Close to NASCAR on two wheels
TELEGRAPH STAFF WRITER
They come blasting down the course at full speed. It's a flash of colors as they go by. You look down at your camera hopelessly. They were going too fast to get a good shot. That's OK. In another minute they'll be back around.
Here they come again, and this time the crowd is roaring. They skid into a turn packed so close together. If there's a crash now, it's disaster.
They come around again. This is it - the final stretch to the finish line. The racers line up, drafting off each other until just before the line, when it becomes a full sprint. Out comes someone from the top of the pack. They push it full speed to the finish line. Victory.
This may sound a lot like NASCAR. In this race, however, the powerful engines are in the legs of the racers, and their vehicles have just two wheels.
Oftentimes it's a struggle to get non-cyclists to relate to the sport. Most people just don't understand the thrill, kind of like folks who don't watch NASCAR. So in trying to relate cycling to something Southerners are passionate about, I struck upon NASCAR. The similarities are striking.
NASCAR and cycling are both colorful. The bright colors of the cars - and racers' jerseys - become a rainbow blur as they speed by. But somehow, in the middle of all the action, true fans of the sport can pick out their favorite racer in an instant.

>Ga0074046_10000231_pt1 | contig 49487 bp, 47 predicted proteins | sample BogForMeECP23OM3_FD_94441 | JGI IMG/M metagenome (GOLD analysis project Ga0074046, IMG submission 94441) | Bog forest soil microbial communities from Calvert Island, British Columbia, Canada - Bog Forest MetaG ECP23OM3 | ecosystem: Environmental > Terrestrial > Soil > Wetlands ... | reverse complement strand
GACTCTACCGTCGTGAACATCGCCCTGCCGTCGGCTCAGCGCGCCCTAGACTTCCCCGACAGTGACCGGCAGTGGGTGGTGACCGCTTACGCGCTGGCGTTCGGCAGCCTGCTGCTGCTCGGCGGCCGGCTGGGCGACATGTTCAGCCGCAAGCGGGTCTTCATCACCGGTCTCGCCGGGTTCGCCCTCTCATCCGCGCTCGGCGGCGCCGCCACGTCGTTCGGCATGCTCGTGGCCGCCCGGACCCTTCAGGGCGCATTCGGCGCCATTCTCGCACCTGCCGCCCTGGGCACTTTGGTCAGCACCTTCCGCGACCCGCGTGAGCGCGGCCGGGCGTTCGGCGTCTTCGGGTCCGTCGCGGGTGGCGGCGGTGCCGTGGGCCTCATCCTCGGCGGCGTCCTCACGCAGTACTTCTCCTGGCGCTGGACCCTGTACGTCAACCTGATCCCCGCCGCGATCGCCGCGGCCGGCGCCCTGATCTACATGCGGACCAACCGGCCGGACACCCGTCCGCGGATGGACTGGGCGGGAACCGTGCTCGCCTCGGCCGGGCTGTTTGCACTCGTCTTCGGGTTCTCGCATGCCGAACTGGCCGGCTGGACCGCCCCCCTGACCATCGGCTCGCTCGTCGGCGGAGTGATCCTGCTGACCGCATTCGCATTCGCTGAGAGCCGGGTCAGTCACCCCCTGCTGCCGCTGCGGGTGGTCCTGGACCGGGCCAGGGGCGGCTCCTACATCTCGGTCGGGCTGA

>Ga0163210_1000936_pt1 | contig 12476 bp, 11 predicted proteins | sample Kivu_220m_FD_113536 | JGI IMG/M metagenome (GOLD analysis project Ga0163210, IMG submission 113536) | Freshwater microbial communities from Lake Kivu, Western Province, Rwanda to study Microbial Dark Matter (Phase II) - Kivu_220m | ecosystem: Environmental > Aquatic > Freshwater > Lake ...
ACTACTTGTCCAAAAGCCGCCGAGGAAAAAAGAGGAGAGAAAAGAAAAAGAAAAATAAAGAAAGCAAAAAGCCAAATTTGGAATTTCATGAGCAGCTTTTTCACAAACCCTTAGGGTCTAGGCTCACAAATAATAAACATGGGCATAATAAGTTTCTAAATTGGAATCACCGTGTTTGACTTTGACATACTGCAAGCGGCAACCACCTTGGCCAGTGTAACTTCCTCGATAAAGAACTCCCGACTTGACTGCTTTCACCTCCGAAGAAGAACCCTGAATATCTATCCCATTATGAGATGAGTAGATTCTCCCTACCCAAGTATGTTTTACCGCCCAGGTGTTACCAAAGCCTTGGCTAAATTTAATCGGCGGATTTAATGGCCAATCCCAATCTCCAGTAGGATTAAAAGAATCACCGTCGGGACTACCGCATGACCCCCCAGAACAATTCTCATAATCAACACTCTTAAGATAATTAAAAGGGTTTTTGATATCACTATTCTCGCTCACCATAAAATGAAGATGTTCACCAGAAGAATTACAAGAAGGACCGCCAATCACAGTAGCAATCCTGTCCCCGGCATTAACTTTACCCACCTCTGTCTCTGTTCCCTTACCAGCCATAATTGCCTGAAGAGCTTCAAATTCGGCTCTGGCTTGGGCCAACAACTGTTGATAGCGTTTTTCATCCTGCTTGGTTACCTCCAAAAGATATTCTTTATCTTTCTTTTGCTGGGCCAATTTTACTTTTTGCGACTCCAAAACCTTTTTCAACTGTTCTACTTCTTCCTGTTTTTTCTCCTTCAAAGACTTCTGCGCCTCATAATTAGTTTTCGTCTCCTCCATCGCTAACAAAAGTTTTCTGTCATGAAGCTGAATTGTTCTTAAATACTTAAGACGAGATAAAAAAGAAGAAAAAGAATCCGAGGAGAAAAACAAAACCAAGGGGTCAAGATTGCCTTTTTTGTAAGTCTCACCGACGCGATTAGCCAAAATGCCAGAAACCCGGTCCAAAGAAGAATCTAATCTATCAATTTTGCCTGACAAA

NASCAR and cycling both involve serious tactics. Racers - and drivers - pace each other down the road. Drafting becomes an art form, and the winner is always the competitor who used other people's power to his own advantage. Drafting off others saves a racer's strength and pulls him along until the very end, when he suddenly pulls out in front and hits the gas. It's an all-out sprint of man and machine until the end.
NASCAR and cycling fans are both a little misunderstood. Most folks can't comprehend why grown
men would want to squeeze into spandex and ride 100 miles, much less in front of people. But then again, others can't comprehend
why fans would want to sit for hours and watch cars drive in circles.
I make these comparisons to try to get some average Joes - maybe even some NASCAR fans - out to the Ford Tour de Georgia when it rolls into town Tuesday afternoon. Professional racers from across the United States and Europe will ride into Macon in a parade of speed and color.
And if you can't wait till the main action starts, you're in luck. The Komen Central Georgia Cycle for the Cure criterium race will start at 1 p.m. Professional and elite amateur female racers will sprint to the finish line. I'll be out there wearing my team colors and racing with the best of them. I mean, I'm no Danica Patrick of Indy racing fame, but I do like to be a part of the action every once and a while. What NASCAR fan couldn't agree with that?